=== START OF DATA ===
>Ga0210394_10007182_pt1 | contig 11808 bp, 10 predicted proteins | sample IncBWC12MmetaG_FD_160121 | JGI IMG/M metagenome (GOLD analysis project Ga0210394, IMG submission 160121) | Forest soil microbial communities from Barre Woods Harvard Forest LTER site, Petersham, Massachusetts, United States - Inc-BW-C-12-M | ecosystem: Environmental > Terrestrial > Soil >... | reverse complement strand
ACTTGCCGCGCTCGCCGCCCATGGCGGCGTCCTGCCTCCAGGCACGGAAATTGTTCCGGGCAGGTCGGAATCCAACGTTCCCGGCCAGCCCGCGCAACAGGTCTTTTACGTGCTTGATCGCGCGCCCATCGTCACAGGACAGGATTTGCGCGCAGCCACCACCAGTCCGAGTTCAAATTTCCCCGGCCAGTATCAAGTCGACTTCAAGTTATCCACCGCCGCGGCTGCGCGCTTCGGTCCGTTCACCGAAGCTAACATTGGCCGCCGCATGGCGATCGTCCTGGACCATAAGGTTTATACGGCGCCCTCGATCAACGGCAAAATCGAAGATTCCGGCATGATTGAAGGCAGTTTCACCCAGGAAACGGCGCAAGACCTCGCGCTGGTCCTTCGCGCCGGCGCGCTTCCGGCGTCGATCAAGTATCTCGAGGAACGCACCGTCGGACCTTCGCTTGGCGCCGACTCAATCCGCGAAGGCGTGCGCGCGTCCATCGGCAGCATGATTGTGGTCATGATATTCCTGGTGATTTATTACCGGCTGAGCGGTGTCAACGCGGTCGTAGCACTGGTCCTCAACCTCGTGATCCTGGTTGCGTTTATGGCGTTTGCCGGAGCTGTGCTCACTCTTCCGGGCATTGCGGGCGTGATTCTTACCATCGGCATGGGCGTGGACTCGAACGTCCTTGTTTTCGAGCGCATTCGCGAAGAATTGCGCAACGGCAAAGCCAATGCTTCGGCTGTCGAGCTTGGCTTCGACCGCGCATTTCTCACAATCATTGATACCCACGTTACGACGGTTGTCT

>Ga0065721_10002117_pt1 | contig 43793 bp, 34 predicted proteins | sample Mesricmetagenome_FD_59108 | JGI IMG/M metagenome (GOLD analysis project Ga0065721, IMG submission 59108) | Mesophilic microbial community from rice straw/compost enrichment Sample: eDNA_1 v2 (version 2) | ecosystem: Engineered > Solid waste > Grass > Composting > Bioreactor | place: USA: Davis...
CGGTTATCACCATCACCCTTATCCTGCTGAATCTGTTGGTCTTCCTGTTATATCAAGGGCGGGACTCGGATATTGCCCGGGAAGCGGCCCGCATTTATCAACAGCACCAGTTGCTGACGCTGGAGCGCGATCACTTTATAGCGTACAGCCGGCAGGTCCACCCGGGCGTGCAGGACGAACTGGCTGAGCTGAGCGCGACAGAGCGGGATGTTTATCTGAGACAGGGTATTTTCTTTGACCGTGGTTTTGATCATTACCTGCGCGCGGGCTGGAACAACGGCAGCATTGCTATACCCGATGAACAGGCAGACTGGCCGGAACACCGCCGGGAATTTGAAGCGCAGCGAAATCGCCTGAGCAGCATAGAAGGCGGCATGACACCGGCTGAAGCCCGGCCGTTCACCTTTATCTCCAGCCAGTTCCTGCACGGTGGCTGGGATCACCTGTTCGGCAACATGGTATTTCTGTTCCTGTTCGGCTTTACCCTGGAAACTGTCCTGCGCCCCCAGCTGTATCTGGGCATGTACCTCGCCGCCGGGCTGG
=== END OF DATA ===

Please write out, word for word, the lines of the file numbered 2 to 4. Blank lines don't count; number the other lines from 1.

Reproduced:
ACTTGCCGCGCTCGCCGCCCATGGCGGCGTCCTGCCTCCAGGCACGGAAATTGTTCCGGGCAGGTCGGAATCCAACGTTCCCGGCCAGCCCGCGCAACAGGTCTTTTACGTGCTTGATCGCGCGCCCATCGTCACAGGACAGGATTTGCGCGCAGCCACCACCAGTCCGAGTTCAAATTTCCCCGGCCAGTATCAAGTCGACTTCAAGTTATCCACCGCCGCGGCTGCGCGCTTCGGTCCGTTCACCGAAGCTAACATTGGCCGCCGCATGGCGATCGTCCTGGACCATAAGGTTTATACGGCGCCCTCGATCAACGGCAAAATCGAAGATTCCGGCATGATTGAAGGCAGTTTCACCCAGGAAACGGCGCAAGACCTCGCGCTGGTCCTTCGCGCCGGCGCGCTTCCGGCGTCGATCAAGTATCTCGAGGAACGCACCGTCGGACCTTCGCTTGGCGCCGACTCAATCCGCGAAGGCGTGCGCGCGTCCATCGGCAGCATGATTGTGGTCATGATATTCCTGGTGATTTATTACCGGCTGAGCGGTGTCAACGCGGTCGTAGCACTGGTCCTCAACCTCGTGATCCTGGTTGCGTTTATGGCGTTTGCCGGAGCTGTGCTCACTCTTCCGGGCATTGCGGGCGTGATTCTTACCATCGGCATGGGCGTGGACTCGAACGTCCTTGTTTTCGAGCGCATTCGCGAAGAATTGCGCAACGGCAAAGCCAATGCTTCGGCTGTCGAGCTTGGCTTCGACCGCGCATTTCTCACAATCATTGATACCCACGTTACGACGGTTGTCT

>Ga0065721_10002117_pt1 | contig 43793 bp, 34 predicted proteins | sample Mesricmetagenome_FD_59108 | JGI IMG/M metagenome (GOLD analysis project Ga0065721, IMG submission 59108) | Mesophilic microbial community from rice straw/compost enrichment Sample: eDNA_1 v2 (version 2) | ecosystem: Engineered > Solid waste > Grass > Composting > Bioreactor | place: USA: Davis...
CGGTTATCACCATCACCCTTATCCTGCTGAATCTGTTGGTCTTCCTGTTATATCAAGGGCGGGACTCGGATATTGCCCGGGAAGCGGCCCGCATTTATCAACAGCACCAGTTGCTGACGCTGGAGCGCGATCACTTTATAGCGTACAGCCGGCAGGTCCACCCGGGCGTGCAGGACGAACTGGCTGAGCTGAGCGCGACAGAGCGGGATGTTTATCTGAGACAGGGTATTTTCTTTGACCGTGGTTTTGATCATTACCTGCGCGCGGGCTGGAACAACGGCAGCATTGCTATACCCGATGAACAGGCAGACTGGCCGGAACACCGCCGGGAATTTGAAGCGCAGCGAAATCGCCTGAGCAGCATAGAAGGCGGCATGACACCGGCTGAAGCCCGGCCGTTCACCTTTATCTCCAGCCAGTTCCTGCACGGTGGCTGGGATCACCTGTTCGGCAACATGGTATTTCTGTTCCTGTTCGGCTTTACCCTGGAAACTGTCCTGCGCCCCCAGCTGTATCTGGGCATGTACCTCGCCGCCGGGCTGG